PUBLISHED: Monday, Aug. 22, 2016
by Angelo Persichilli
TORONTO—In the middle of last year’s federal election campaign, I had the impression that, finally, media and politicians understood the seriousness of Syrian refugees’ situation. It was the wrong impression.
After a few months of hype and drama, the theatrical arrival in Canada of a few thousands of refugees picked up in the Middle East, not according to need but according to who was ready—like picking cherries from a tree to be showcased in a food fair—now media and politicians have moved on.
The hype started with the publication of a dramatic photo of the body a little boy, Alan Kurdi, along the Turkish shore.
Because of that picture, the world and Canada pretended to discover a problem they were not aware of. In fact, we knew about the drama before that picture, like we know now. But we are ignoring the drama now, like we did before.
Media has moved on to the Trump-Clinton soap opera, while politicians are preaching and lecturing people about social justice on Facebook from their summer barbecue circuit or from their cottages in Muskoka.
The fact of the matter is that the refugee crisis has not been solved but has deteriorated. According the United Nations, this year alone, 262,935 refugees have landed along the shores of Italy and Greece and 3,177 are missing—among them many children just like Alan Kurdi. The problem is that they didn’t have a photographer in tow to appease the morbid need for visuals of our society.
This tragedy has been on stage for years and the names of the story’s producers, directors, and starring actors are well known. Even if we do the right thing, welcoming the victims of these atrocities, we will not stop the genocide because we are afraid to go to the root of the problem. We point the finger against ourselves for not being able to handle the consequences of a complicated problem we didn’t create, and we are afraid to stop the people who force them to flee their own countries, facing death at sea.
This is not an issue to be solved with legislation. This is not a country’s coup d’état, when we accommodate a few thousand political activists persecuted by the new regime. This is not a religious war. We are dealing with a genocide orchestrated by assassins, eager to eliminate their opponents and, at the same time, embarrass our conscience.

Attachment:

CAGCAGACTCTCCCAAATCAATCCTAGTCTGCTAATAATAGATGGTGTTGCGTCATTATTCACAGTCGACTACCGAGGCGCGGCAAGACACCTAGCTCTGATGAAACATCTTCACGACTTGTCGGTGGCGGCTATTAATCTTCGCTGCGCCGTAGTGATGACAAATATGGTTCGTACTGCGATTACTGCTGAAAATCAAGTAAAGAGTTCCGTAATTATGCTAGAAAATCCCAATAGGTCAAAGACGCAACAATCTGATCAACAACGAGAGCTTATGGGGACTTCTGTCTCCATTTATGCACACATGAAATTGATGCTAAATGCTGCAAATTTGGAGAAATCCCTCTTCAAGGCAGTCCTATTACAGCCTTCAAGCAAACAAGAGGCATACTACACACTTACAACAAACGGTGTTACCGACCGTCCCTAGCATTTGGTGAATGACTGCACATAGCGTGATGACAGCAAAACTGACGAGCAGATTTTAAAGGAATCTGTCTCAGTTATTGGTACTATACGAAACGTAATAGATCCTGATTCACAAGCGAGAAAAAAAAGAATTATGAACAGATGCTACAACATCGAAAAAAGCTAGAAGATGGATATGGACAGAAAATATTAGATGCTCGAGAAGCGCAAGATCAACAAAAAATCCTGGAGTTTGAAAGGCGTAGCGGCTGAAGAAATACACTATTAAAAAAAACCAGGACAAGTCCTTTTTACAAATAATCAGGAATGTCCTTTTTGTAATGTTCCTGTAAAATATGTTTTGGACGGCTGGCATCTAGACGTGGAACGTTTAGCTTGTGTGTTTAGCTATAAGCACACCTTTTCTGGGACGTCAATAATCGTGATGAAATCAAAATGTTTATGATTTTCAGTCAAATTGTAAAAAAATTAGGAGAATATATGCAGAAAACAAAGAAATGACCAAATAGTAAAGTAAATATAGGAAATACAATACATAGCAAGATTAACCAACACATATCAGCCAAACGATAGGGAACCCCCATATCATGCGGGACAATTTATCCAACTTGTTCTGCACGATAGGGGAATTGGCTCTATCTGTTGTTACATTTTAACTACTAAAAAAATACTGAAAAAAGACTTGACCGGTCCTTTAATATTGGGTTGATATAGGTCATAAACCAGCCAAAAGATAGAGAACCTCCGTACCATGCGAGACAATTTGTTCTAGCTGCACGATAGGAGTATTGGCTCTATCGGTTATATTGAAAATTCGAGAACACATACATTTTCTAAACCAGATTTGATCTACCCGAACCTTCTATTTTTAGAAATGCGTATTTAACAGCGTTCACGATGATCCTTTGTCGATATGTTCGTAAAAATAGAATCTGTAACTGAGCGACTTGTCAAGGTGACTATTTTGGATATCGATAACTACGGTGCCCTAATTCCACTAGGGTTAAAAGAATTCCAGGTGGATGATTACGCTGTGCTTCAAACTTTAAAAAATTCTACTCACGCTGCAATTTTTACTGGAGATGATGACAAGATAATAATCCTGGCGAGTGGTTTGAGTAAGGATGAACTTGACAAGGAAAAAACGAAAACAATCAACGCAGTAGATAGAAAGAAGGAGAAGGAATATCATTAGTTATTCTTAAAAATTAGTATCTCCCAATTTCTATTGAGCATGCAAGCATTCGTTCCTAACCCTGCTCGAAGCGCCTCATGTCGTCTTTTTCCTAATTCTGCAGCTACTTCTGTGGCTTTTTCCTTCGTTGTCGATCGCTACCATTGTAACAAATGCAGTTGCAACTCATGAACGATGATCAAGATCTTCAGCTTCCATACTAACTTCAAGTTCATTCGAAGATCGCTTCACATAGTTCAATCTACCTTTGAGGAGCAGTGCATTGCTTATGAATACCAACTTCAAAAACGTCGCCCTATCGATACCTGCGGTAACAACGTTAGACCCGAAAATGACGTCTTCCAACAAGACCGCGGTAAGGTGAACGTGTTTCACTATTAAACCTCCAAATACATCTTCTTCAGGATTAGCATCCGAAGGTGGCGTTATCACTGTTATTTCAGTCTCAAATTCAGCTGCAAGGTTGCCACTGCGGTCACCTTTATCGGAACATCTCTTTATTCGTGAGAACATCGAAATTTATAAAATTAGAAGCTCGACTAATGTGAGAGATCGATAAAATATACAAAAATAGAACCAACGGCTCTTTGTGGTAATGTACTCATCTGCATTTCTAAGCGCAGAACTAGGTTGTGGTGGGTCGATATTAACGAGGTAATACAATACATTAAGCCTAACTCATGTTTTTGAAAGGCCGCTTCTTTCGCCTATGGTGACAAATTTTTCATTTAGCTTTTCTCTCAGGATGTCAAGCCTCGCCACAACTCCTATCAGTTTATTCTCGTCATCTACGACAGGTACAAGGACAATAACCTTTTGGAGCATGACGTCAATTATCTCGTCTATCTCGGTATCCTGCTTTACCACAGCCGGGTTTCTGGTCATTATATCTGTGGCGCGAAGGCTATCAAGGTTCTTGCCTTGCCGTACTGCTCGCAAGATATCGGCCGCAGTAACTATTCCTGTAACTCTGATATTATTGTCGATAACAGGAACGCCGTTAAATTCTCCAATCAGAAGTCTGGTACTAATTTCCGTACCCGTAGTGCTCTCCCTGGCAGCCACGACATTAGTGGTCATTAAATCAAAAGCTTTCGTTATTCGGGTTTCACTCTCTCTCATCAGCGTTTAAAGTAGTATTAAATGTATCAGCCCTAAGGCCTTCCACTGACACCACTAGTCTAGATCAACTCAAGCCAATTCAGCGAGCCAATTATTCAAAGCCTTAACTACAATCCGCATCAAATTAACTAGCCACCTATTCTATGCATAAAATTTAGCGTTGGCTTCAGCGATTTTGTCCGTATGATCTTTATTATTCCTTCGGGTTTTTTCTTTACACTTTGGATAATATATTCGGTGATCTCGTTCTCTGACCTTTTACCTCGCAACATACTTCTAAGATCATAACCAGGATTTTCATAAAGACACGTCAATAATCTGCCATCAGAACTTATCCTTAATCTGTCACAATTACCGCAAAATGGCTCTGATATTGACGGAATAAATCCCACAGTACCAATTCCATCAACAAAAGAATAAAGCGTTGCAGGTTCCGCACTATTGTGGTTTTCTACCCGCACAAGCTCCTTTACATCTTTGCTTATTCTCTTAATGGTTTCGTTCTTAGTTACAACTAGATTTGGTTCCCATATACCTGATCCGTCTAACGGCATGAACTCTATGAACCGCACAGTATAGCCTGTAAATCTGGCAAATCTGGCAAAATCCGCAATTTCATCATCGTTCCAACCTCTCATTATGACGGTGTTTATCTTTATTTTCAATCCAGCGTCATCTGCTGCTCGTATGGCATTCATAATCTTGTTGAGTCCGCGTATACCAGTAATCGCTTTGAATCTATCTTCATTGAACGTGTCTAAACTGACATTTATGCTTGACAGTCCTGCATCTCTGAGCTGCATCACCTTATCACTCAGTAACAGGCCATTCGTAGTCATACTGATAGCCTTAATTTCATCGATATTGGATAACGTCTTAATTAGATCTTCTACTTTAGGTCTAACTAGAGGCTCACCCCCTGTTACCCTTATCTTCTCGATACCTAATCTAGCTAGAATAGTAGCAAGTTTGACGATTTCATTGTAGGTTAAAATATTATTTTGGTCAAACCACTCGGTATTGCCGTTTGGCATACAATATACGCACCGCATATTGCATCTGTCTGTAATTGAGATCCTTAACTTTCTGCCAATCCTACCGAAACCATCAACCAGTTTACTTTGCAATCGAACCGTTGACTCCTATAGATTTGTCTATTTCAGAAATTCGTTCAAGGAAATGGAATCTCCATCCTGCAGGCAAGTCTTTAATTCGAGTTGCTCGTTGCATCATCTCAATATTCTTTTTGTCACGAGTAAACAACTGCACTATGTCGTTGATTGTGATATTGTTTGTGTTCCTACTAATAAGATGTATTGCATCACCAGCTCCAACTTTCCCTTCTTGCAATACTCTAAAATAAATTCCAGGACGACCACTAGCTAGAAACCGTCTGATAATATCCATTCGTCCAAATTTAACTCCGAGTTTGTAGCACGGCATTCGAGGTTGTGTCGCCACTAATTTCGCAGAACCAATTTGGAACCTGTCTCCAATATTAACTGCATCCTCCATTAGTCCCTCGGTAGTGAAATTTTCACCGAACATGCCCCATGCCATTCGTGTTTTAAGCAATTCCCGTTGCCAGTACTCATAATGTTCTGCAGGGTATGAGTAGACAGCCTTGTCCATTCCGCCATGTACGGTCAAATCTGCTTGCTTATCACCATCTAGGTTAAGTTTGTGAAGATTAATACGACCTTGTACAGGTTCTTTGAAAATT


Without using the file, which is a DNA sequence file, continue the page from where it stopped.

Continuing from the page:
With their atrocities, they want to challenge our values, weaken our institutions, and destabilize our society. They are very well funded. They have a well thought-out plan and a strong communications department that very skillfully manipulates the western media and our shortsighted politicians, who busy themselves to put a fire out but are unable to deal with the causes that created it.
There are many contradictions to be explained and many questions without answers.
Media show us demonstrations with people screaming profanities against the western world, but nobody explains why so many people risk their lives seeking refuge in countries these protesters consider “corrupt and immoral.” After all, they don’t seek refuge in places like Saudi Arabia, the U.A.E., or Jordan. They seek refuge in North American and European countries that they consider, at the same time, heaven and hell; hell when they talk about politics, heaven when they look for a place to live.
We should feel guilty for not helping enough people. At the same time, we must understand why they run away from the atrocities in their own country and why they are seeking refuge in “depraved societies.”
I am not debating who is right and who is wrong. However, we need to explain these contradictions. We need to identify and neutralize those who mastermind such atrocities against their own people, and stop the genocide.
We can’t just keep putting fires out if we don’t deal with the pyromaniacs.